I’m not even half-way into this program and there’s already talk of bringing me back next year as a TA. I suppose I should be flattered, but really, given the circumstances, I feel awkward more than anything else.
You see, the World’s Most British Person* and I were attending a cocktail party with one of the program-directors, who was aggressively trying to recruit both of us.
“What we need are TAs of great passion and intelligence, who put our institution’s best foot forward!” she enthused. “Like you,” she said, turning to the World’s Most British Person; “a student at one of the world’s top universities**.” And then she added: “Or someone who represents our commitment to diversity; like you Jaime.”
“Ah…thanks,” I replied, and sipped generously of my Alsatian wine.
Diversity. So this is what I have come to, is it? The moment that I have dreaded since I first came out: having all of my other accomplishments in life subordinated to the mere fact of my existence as what I am. The token tr*nny.
I must admit, the experience was almost surreal for me. All talk of “residual male privilege” aside, the fact of the matter is that I grew up appearing outwardly as a heterosexual, white, native-born, middle-class, man in a first-world country. And whatever other words get applied to people with such a background, I can guarantee you that “diverse” is not one of them. Suddenly finding yourself (if only to some limited extent) on the outside looking in is disorienting to say the least.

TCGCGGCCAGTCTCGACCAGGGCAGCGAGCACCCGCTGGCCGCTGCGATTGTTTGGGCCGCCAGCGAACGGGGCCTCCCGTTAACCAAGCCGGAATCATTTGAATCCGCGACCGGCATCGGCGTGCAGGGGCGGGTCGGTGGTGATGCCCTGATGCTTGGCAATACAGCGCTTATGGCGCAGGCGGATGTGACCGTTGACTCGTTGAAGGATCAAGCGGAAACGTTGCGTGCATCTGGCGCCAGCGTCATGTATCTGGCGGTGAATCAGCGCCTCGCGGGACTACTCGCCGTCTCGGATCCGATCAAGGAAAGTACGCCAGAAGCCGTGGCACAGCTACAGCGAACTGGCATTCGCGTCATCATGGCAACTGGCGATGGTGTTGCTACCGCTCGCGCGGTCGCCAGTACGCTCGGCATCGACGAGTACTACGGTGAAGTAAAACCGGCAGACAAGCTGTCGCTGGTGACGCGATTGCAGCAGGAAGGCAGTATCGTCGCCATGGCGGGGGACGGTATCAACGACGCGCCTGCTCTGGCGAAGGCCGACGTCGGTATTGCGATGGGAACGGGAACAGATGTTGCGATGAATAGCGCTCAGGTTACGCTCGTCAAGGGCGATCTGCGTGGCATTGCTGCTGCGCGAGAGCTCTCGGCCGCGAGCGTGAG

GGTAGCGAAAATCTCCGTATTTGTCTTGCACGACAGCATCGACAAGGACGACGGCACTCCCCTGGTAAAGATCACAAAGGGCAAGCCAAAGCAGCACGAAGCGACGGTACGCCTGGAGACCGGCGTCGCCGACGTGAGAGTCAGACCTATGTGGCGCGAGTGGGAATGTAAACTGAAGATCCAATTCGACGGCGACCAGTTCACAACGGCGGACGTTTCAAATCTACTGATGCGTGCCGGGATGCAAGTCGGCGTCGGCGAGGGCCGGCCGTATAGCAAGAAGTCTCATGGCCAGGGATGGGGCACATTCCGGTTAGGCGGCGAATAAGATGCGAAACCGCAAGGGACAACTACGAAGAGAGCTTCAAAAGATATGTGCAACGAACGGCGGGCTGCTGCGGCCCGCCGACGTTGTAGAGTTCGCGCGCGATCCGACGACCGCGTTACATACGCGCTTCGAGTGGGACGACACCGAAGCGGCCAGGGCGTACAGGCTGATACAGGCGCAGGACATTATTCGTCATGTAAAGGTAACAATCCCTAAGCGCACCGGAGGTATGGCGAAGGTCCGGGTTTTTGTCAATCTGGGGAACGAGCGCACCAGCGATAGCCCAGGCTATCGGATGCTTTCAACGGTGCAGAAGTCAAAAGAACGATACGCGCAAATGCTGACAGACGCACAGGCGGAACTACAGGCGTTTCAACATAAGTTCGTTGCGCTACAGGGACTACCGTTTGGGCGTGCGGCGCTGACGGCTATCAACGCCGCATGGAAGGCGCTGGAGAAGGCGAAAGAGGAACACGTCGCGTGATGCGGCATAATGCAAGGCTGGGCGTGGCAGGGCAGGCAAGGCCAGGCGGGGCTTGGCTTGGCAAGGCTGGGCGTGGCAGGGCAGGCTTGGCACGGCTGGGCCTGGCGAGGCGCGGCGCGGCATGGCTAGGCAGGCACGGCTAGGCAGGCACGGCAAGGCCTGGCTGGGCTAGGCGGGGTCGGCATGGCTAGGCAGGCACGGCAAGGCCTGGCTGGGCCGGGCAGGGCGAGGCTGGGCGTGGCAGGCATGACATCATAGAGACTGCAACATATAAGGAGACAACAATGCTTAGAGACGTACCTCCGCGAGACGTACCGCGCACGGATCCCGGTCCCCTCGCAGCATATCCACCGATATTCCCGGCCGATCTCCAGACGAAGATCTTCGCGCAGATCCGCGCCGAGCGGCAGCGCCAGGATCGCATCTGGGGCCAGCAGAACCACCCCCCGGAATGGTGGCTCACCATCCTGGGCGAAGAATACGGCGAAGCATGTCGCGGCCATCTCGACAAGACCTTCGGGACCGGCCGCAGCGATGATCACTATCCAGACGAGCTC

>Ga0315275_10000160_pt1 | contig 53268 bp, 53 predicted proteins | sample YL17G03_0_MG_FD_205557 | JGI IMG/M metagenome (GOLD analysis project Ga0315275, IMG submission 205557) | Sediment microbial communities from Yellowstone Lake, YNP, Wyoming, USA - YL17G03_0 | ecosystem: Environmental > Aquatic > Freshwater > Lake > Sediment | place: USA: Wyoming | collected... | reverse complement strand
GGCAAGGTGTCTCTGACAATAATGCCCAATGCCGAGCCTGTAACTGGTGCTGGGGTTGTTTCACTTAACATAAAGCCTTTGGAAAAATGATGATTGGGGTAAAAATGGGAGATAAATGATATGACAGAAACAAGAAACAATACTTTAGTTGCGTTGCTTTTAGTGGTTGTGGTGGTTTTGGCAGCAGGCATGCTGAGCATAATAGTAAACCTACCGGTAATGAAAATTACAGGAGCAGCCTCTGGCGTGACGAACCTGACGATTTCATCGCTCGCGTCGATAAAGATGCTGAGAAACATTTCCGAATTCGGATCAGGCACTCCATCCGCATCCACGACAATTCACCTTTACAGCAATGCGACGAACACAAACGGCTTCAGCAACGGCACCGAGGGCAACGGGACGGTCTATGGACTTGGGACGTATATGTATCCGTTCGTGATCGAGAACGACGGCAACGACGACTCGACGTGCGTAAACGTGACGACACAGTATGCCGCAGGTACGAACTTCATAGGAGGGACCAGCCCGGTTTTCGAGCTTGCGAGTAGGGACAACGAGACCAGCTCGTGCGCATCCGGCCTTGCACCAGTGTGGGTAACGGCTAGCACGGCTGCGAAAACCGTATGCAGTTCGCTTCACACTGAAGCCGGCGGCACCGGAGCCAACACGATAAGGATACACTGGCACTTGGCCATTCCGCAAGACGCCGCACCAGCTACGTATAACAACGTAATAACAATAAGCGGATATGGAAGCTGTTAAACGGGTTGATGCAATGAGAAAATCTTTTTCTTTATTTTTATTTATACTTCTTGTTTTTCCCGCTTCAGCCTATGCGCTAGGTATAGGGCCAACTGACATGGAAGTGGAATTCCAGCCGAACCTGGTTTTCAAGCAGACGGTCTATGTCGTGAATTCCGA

Rationally though, I can’t quite figure out why this incident bothers me so much. I mean, it’s a bit condescending to be sure, but it’s not the first bit of favouritism I’ve ever been shown. To cite an obvious example, I managed to get all of the way through undergraduate university without paying tuition due exclusively to the fact that my father was a professor there. Then, as now (only moreso) I was being granted a selective advantage not because of my own accomplishments, but because of the immutable circumstances of my own existence. And that was a much bigger advantage than this one***.
And that, of course, is that elephant in the room whenever people discuss “affirmative action.” It’s not that “mainstream society” doesn’t benefit from it, it’s that nobody ever sees fit to point-it-out to them when they do. The only functional difference between my unearned advantages before transition and now is that now I have fewer of them and I feel guiltier about them.
*He is tall, pale and possessed of a name which rivals “Benedict Cumberbatch” itself for Patrician flair.
**He is, of course, an Oxonian.
***And in my defense, I did feel pretty bad about this one too.